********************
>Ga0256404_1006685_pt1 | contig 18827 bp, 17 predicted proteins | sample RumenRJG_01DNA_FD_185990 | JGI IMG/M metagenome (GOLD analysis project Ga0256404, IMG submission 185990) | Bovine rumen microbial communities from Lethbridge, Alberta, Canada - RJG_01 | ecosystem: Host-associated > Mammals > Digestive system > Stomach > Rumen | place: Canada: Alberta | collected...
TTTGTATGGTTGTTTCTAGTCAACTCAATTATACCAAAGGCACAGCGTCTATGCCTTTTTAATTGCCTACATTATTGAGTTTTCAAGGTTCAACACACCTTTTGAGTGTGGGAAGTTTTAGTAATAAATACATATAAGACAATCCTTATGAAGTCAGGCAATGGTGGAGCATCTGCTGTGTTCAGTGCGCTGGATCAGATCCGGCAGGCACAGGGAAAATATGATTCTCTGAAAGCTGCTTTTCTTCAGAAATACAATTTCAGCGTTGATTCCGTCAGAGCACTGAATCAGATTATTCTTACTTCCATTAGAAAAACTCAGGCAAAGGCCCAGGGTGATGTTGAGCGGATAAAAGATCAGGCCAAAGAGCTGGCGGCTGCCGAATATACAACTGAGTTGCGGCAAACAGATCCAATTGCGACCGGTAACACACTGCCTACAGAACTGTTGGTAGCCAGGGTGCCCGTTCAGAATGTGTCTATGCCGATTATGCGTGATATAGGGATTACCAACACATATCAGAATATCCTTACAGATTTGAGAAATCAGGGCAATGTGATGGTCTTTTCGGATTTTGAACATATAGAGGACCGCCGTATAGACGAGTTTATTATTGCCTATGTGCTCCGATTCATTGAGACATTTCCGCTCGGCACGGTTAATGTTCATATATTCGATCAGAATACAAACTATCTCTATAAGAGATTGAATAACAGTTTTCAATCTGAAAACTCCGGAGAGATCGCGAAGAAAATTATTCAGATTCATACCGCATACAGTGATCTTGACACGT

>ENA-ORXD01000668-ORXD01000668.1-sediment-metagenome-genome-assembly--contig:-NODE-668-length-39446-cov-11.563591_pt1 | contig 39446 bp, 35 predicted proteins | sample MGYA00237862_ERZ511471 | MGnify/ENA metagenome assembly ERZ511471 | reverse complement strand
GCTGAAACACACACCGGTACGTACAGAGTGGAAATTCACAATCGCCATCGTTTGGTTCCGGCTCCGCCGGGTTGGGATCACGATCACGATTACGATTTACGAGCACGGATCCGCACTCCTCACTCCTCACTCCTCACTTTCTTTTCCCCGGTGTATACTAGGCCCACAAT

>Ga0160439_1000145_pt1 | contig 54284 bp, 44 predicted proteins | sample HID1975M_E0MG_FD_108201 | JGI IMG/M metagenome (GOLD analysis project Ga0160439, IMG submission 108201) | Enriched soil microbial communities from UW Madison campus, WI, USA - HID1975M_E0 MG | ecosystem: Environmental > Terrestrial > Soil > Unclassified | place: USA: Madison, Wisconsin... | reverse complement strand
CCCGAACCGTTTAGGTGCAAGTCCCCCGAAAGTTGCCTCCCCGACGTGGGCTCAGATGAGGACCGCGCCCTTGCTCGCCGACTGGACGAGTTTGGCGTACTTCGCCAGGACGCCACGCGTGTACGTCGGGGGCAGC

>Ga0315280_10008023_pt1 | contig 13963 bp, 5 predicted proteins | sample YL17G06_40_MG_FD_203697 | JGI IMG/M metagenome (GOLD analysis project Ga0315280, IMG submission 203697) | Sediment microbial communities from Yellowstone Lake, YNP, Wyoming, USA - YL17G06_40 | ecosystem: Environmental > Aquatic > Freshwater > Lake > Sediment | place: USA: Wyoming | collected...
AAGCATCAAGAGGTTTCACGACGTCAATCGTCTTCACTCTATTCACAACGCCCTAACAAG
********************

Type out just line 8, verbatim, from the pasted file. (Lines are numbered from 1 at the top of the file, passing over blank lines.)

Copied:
AAGCATCAAGAGGTTTCACGACGTCAATCGTCTTCACTCTATTCACAACGCCCTAACAAG